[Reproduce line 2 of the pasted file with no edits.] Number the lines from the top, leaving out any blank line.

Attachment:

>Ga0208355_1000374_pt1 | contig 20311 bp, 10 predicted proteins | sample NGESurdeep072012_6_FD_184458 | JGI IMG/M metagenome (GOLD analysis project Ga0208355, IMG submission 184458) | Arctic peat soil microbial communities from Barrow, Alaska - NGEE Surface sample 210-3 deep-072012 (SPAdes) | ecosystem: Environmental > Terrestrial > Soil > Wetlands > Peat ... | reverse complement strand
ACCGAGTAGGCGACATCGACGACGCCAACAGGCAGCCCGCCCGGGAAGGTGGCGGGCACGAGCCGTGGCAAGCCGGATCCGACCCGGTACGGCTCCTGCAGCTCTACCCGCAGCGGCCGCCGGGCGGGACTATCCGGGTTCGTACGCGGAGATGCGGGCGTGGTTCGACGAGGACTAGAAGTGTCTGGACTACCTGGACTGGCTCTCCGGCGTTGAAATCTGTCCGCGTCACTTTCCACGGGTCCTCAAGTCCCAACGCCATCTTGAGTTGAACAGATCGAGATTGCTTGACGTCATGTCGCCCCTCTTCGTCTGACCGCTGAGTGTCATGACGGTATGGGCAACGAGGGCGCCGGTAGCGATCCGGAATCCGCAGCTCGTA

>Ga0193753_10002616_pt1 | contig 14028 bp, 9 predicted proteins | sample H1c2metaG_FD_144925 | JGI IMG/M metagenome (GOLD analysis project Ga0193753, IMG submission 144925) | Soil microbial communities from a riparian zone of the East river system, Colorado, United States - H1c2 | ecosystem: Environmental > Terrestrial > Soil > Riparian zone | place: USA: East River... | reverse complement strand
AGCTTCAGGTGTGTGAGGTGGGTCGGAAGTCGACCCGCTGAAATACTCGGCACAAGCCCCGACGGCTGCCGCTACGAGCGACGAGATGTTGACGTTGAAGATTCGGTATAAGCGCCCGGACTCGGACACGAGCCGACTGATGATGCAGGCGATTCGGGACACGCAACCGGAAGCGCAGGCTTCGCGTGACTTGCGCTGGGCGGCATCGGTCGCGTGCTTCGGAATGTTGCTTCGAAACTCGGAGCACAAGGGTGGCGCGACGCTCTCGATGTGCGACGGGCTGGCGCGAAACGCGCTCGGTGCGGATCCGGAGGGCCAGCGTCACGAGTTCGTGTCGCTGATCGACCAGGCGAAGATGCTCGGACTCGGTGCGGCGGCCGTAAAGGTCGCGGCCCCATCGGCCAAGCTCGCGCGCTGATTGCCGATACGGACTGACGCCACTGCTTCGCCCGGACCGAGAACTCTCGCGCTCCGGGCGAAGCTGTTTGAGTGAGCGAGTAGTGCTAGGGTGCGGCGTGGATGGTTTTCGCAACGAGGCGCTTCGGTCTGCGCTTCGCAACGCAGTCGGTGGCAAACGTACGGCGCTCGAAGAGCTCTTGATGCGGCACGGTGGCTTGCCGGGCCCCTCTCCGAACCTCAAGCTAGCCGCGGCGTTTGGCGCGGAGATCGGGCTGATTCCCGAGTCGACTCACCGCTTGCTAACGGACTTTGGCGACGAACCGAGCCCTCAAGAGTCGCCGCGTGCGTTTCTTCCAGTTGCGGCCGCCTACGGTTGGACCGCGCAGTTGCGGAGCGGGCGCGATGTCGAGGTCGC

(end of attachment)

ACCGAGTAGGCGACATCGACGACGCCAACAGGCAGCCCGCCCGGGAAGGTGGCGGGCACGAGCCGTGGCAAGCCGGATCCGACCCGGTACGGCTCCTGCAGCTCTACCCGCAGCGGCCGCCGGGCGGGACTATCCGGGTTCGTACGCGGAGATGCGGGCGTGGTTCGACGAGGACTAGAAGTGTCTGGACTACCTGGACTGGCTCTCCGGCGTTGAAATCTGTCCGCGTCACTTTCCACGGGTCCTCAAGTCCCAACGCCATCTTGAGTTGAACAGATCGAGATTGCTTGACGTCATGTCGCCCCTCTTCGTCTGACCGCTGAGTGTCATGACGGTATGGGCAACGAGGGCGCCGGTAGCGATCCGGAATCCGCAGCTCGTA